Getting Started - How to Read a Cross Stitch Chart
New to cross stitch? Don't worry, below you will find an easy guide to following a cross stitch chart which will enable you to complete a beautiful piece of work.
When choosing your first piece of cross stitch, one of the keys is to keep the design simple and not to attempt a huge piece of tapestry until you have had a lot more practice at cross stitching. There are a vast amount of subjects available in kit form today ranging from flowers, animals, all sorts of motorised vehicles to simple figure work, such as angels, small bears or rabbits. A basic heart shape pattern is another kit ideal for the beginner.
Cross stitch charts come in two types and are either black and white symbol charts or colour charts. The material you will use to sew your cross stitch on is called
Aida and each square on your cross stitch material represents one sewn cross stitch.
The black and white symbol chart is relatively straightforward as each different colour required for that particular pattern is represented by a different symbol. The black and white chart is always printed clearly with both the outline of the pattern and the symbols well defined. There is always a key to the symbols with
As an example let's imagine you have chosen a pattern which is quite simple using only two colours and the symbols on our chart are just "+" and "-". When you look at the symbol key underneath the pattern, you will see "+" = Cherry Red 002 and "-" = Sky Blue 122. Not only does each colour of thread have a name but it is also numbered. These identification names and numbers for the thread colours are very important and if you have used all of one particular colour, do not use another shade and number of the same colour as this will probably vary slightly in colour and could spoil the look of the finished cross stitch.
Obviously, the greater the number of colours worked into a pattern, the greater number of different symbols will be shown, both on the chart and in the key to the symbols. Of course, most kits are manufactured and designed in conjunction with the producers of the thread and so colour coding can vary from one thread manufacturer to another. Do use the thread recommended in the kit you are using as if you decide to use thread from another manufacturer, the colours in your completed work may not be the exact match required to finish your pattern satisfactorily.
The thread used to make cross stitch patterns is quite thick. It is usually bought
in 8m lenghts called skeins and is made up of six threads. If you purchase a kit,
the thread has often been cut to length for you, so that if a pattern requires 1m
of a certain thread colour, you don't need to spend money on a skein of 8m and only
use one of those metres! Your kit will also advise the number of threads you will need to use to make each cross stitch, usually most patterns instruct you to use 2 threads. The secret is not to cut your thread too long, make each piece about 18" in length as this is a manageable size when separating a skein. Start at the top of the thread carefully easing the six threads into separate threads, then gently pull them apart and you are ready to commence cross stitching. A very popular method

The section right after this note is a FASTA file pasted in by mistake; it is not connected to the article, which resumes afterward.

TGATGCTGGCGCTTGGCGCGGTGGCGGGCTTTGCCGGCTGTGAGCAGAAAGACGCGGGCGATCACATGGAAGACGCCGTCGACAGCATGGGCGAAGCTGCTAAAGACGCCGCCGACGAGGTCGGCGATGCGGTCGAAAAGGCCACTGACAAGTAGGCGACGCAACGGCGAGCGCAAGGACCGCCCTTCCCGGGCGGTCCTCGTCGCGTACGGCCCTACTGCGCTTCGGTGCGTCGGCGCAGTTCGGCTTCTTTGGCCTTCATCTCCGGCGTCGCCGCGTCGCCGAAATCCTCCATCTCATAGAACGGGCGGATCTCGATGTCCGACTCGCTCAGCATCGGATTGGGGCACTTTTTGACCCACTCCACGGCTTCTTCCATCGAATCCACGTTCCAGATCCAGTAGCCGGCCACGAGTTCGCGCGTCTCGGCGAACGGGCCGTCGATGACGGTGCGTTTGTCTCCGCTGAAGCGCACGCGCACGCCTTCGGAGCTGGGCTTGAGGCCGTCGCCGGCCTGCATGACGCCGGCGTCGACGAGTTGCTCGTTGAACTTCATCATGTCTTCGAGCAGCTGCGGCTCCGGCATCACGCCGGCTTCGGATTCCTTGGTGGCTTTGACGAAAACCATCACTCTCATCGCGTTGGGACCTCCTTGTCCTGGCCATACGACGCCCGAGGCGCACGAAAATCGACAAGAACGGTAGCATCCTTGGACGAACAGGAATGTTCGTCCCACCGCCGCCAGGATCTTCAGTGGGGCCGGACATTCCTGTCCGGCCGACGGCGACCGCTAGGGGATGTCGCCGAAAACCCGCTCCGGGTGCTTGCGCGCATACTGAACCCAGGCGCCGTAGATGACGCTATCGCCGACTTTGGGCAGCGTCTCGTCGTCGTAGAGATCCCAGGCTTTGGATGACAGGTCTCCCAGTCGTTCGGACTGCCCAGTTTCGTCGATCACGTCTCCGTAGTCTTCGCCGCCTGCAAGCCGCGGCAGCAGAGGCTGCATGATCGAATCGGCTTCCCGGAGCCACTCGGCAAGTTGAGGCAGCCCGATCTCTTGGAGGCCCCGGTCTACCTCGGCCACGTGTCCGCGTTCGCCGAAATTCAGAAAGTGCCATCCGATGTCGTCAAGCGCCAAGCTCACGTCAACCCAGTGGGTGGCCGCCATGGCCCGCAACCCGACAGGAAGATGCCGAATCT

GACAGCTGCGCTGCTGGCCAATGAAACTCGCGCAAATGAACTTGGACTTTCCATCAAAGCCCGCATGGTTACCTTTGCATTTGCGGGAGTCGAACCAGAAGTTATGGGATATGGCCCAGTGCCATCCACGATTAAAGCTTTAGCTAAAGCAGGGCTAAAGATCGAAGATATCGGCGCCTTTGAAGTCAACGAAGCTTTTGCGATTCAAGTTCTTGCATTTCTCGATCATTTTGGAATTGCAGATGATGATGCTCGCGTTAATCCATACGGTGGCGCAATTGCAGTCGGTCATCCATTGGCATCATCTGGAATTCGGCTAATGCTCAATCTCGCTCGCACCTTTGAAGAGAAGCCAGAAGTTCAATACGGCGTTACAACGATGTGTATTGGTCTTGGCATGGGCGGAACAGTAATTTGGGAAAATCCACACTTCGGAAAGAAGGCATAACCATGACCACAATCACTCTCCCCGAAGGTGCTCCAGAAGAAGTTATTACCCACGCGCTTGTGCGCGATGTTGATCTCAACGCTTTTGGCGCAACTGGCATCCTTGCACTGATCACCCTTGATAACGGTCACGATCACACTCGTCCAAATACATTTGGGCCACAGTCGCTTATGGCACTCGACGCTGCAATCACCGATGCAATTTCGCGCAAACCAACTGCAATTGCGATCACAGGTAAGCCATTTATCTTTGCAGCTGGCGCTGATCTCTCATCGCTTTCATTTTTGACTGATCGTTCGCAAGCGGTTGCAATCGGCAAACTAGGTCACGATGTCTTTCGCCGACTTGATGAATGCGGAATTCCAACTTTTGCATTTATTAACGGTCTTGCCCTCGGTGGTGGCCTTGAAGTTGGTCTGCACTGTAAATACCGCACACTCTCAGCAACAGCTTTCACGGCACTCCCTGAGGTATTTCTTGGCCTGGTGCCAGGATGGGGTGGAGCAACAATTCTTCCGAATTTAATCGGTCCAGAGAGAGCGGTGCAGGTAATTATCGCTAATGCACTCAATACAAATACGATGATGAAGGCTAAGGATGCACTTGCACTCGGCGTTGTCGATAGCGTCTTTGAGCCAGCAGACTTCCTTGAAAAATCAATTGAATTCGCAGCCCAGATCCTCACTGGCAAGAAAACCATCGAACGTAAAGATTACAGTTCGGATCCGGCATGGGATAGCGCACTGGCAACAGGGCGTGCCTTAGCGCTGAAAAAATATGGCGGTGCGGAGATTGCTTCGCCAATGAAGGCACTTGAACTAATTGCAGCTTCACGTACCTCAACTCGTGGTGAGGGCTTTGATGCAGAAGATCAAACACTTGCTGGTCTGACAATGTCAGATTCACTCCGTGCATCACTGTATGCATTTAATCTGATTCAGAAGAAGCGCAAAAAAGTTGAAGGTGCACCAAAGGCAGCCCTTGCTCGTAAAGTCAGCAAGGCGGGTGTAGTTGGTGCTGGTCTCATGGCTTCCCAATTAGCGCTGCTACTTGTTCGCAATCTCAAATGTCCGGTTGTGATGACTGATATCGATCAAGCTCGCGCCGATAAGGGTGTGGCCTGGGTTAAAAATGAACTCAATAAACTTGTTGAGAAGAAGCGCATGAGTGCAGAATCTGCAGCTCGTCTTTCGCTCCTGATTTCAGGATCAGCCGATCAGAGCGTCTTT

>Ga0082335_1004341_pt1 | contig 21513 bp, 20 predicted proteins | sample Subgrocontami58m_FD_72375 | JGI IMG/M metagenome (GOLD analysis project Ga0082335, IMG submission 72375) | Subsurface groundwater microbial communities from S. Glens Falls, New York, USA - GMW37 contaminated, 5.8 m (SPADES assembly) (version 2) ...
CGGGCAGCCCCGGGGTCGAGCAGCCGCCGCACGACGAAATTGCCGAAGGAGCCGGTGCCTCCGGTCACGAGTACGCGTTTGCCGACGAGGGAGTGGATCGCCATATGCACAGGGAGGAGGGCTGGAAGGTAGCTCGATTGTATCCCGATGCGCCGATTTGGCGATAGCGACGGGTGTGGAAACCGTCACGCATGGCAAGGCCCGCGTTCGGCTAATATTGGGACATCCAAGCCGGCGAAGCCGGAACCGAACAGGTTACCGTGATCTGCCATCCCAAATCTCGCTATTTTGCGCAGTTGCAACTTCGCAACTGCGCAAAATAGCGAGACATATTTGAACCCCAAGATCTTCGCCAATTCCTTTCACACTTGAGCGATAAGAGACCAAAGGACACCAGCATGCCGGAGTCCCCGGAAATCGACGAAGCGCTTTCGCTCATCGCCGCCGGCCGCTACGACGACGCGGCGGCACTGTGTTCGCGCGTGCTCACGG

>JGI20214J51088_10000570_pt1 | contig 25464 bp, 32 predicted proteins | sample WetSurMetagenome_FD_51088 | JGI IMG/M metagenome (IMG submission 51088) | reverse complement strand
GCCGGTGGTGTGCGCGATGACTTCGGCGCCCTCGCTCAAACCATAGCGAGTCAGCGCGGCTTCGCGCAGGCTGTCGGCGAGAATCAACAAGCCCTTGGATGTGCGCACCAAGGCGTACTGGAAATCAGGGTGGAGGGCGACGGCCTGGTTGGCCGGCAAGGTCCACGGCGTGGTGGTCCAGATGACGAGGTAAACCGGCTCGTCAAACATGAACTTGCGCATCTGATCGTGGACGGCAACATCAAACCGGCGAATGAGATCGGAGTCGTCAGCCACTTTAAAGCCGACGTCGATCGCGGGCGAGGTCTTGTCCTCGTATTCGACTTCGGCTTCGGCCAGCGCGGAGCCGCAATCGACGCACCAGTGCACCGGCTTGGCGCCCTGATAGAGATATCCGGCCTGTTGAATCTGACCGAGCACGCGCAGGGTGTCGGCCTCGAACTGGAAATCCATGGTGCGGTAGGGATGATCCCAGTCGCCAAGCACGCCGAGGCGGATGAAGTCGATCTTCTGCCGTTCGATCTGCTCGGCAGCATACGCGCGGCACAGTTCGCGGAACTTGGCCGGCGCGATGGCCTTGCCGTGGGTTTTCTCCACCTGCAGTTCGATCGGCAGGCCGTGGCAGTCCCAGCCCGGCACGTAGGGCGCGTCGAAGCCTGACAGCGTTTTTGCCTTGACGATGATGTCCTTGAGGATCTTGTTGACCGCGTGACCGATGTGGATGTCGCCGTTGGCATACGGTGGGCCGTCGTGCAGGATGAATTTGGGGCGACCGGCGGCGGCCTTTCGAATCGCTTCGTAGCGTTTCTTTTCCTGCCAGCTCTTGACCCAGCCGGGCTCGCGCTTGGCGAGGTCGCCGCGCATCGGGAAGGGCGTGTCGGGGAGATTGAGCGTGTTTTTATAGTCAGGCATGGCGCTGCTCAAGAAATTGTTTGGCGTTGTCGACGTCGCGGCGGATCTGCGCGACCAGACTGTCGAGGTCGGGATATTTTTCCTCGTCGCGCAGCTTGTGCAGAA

of cross stitching involves doubling over the thread, so that you have a loop to
begin stitching. This would mean starting with just one thread, doubled so that
you are actually stitching with two.
The colour chart is, as its name implies, guided by colour and each cross stitch square is printed in the colour required to complete the pattern on the colour chart. You will find a precise guide to colour name and number at the bottom of the colour chart. Again the same principle applies, keep it simple initially and then advance to more adventurous and larger designs. Also do use the thread supplied or recommended by the producer of the kit as a variance in the shades of colour may alter and spoil the look of the finished pattern.
The kit you choose to begin cross stitching with will include the cloth on which you are going to make your pattern and as mentioned Aida is commonly used. However, and this could be the tricky bit, the number of squares on the cloth determines the size of the finished article as cloth is available with squares of different sizes or counts. The key is the smaller the size of the square or count, the smaller the finished picture will be, that is an identical design worked on different sized squares or counts will not provide an identical picture - the finished sizes will vary. If you choose to work two identical patterns for hanging either side of a chimney breast for example, make sure the cloth on which you are working is the same square count or you will end up with two very different looking pictures of the same subject.
Now you are ready to commence your cross stitch piece and with patience and a little practice you will soon be producing professional looking pieces.